Nebula and Galaxies: In general, outside of a few brighter nebulae and galaxies, the fare of the smaller scope is limited from an urban backyard. Oh, M42 is wonderful in any telescope at any magnification and the AT-102 is no different, it is simply wonderful.... Small planetaries like the Blinking Nebula and the Blue Snowball are brighter and more apparent in the AT-102ED than the 80mm Megrez II FD.

Challenge DSO: M76. Over the years I have developed a fondness for M-76, the “little dumbbell,” and most nights will spend some time detecting it and observing it if possible. In my 12.5 inch Newtonian, it is detectable with the moon full. When the moon is not wrecking havoc and the night is clear, I have seen it in a 70mm TV Pronto. I used M-76 as a gage to compare the performance of the AT-102ED vs the WO 80mm FD. There were nights after the first quarter moon when I could see M76 in the larger scope when I could not see it in the 80mm. And when I could see it in both, it was easier and showed more of its double personality in the 102ED. The AT-102ED definitely passed the M-76 Test.

Chromatic Aberration: For a number of reasons I am interested in the level of chromatic aberration displayed by the Astro-Tech 102ED. I see no chromatic aberration on any target with the 80mm F/7 FPL-53 doublets like the ED-80 and the WO Megrez II FD, I consider them visual APOs and I think the consensus agrees. But color correction is a function of both aperture and focal ratio so a FPL-53 doublet (a similar design to the ED-80) would need to be F/9 to retain the ED-80’s level of color correction. In addition, this new wave of 102EDF/7’s such as the AT-102ED uses the less potent, less costly H-FK61 which does not allow for the same level of color correction. (Of course, it's the combination of glasses as well as the design that provide the color correction, but it seems the trend in mass produced scopes has led us to a general rule of thumb concerning glass types and color correction. While perhaps not always correct, it does help an amateur sort through the various offerings.) I expected to see some false color, the question in my mind was how much and would it seriously affect the views.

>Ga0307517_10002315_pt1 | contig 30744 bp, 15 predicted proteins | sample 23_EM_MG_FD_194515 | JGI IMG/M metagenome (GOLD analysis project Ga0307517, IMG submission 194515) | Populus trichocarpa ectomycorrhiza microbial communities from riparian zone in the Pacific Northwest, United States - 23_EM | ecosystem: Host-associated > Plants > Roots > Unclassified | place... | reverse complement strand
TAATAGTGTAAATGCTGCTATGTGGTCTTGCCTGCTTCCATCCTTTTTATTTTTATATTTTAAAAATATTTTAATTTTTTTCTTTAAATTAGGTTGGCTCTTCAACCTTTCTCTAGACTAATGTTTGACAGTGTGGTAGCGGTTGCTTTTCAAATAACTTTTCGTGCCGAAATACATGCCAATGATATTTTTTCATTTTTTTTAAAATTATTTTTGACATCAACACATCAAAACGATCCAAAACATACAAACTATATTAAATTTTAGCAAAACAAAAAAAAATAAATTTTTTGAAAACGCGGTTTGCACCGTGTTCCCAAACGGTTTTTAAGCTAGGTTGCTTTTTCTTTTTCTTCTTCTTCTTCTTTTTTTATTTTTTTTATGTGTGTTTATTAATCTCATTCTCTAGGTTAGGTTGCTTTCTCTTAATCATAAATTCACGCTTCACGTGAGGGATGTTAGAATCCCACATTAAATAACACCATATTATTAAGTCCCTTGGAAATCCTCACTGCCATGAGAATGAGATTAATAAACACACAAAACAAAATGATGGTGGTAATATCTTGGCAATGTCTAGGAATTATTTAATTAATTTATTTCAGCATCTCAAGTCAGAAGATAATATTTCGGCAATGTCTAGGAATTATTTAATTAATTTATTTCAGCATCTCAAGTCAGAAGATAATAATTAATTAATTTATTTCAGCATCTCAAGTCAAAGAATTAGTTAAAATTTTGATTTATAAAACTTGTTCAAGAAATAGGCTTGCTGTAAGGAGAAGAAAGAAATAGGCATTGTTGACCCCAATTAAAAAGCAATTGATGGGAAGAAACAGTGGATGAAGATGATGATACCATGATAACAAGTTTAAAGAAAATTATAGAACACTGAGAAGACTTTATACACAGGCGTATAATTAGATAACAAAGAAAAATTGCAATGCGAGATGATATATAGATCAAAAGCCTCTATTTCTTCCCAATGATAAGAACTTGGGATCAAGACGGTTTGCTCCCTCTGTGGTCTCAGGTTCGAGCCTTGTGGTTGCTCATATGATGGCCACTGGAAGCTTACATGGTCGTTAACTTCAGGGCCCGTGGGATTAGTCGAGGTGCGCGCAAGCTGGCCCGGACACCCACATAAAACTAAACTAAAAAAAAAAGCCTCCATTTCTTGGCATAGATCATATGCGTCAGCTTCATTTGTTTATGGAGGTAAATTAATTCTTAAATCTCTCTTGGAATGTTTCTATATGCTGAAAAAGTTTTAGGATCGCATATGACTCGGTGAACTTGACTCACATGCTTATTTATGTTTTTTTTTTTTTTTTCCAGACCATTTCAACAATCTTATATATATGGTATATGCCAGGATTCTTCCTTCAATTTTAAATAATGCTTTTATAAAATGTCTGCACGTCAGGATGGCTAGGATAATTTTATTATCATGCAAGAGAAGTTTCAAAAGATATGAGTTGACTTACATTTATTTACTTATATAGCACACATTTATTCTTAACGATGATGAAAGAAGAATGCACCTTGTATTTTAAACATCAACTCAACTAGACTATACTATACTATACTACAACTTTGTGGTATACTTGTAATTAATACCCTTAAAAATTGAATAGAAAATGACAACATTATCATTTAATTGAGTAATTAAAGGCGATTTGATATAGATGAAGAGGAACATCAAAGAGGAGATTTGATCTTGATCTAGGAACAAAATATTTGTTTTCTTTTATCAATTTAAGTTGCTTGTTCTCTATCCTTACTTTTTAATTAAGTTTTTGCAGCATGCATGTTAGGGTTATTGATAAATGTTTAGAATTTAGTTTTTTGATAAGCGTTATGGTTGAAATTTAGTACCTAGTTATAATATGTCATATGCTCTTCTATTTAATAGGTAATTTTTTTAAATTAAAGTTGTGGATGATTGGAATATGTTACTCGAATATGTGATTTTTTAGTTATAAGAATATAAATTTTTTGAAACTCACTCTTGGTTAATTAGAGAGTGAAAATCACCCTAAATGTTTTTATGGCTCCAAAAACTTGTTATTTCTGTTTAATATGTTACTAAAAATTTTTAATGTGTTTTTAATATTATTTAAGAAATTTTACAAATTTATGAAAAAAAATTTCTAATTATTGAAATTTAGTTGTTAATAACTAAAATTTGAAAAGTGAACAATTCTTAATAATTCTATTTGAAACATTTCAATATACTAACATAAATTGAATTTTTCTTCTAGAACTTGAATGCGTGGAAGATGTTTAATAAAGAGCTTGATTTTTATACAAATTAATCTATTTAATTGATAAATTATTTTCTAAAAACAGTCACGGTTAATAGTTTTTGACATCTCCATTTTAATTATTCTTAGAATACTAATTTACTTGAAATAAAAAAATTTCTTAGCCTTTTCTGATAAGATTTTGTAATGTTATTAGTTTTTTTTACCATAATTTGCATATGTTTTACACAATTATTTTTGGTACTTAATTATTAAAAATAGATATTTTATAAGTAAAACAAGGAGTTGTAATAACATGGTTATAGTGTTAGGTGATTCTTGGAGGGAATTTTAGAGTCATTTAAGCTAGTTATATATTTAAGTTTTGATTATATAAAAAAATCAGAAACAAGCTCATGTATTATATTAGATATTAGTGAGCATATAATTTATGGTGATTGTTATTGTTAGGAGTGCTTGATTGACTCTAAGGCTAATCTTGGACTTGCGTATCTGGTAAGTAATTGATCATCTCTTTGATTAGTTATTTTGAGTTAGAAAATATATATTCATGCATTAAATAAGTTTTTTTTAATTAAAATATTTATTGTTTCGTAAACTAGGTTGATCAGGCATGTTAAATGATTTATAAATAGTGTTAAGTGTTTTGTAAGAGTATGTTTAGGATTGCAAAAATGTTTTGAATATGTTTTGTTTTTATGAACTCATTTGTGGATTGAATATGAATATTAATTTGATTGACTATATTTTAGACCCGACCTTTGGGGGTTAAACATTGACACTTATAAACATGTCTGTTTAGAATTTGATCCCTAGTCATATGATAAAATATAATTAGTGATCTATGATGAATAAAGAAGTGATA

Noted S.A.A. regular Monks inspecting the coatings and the baffles

looked hard for in focus chromatic aberration and I found it, it is there to be seen when this telescope is pushed. In my experience, Venus is one of the biggest challenges for a refractor, if there is purple to be seen, Venus, in her glory, will show it. At 202x, indeed I was able to see the slight bit of a purple fringe surrounding Venus. It is the sort of thing one has to look for and it is likely that a casual look would miss it. Some observers are less sensitive to color fringing, some are more sensitive. I suspect Tom Trusock can see color fringing when I cannot. On the other hand, I setup a 60mm F/13.3 Asahi-Pentax Achromat for comparison purposes. At F/13.3 this scope is beyond the 5x criteria for minimal false color in an achromat. By comparison, I was able to see a purple haze at 167x viewing Venus with the 60mm. The color correction in a 60mm F/13.3 should be the equivalent of a 102mm F/23 achromat and the AT-102ED is better than that. Conclusion, it ain’t perfect but it’s pretty darn good.

Other targets like a rising Rigel showed a tinge/flash of false color as well. However Vega, high in sky, seemed free of any false color at 150x.... In my experience one of the toughest tests for chromatic aberration is a daylight test of a dark object with a bright sky behind it, a telephone pole in the shadow of a bright sun shows color fringing in a scope if anything will. With the 80m F/7 at 150x, I see no color fringes, with the AT-102ED at 150x, there is some detectable color fringing.

I did look at the color inside and outside of focus. On a bright star such as Rigel, inside of focus the purple is apparent outside the fresnel rings while outside of focus the purple is apparent inside the fresnell rings. I suspect this causes the AT-102ED to be more sensitive to seeing as the twinkling of the star causes the image to go in and out of focus with a resulting twinge of purple.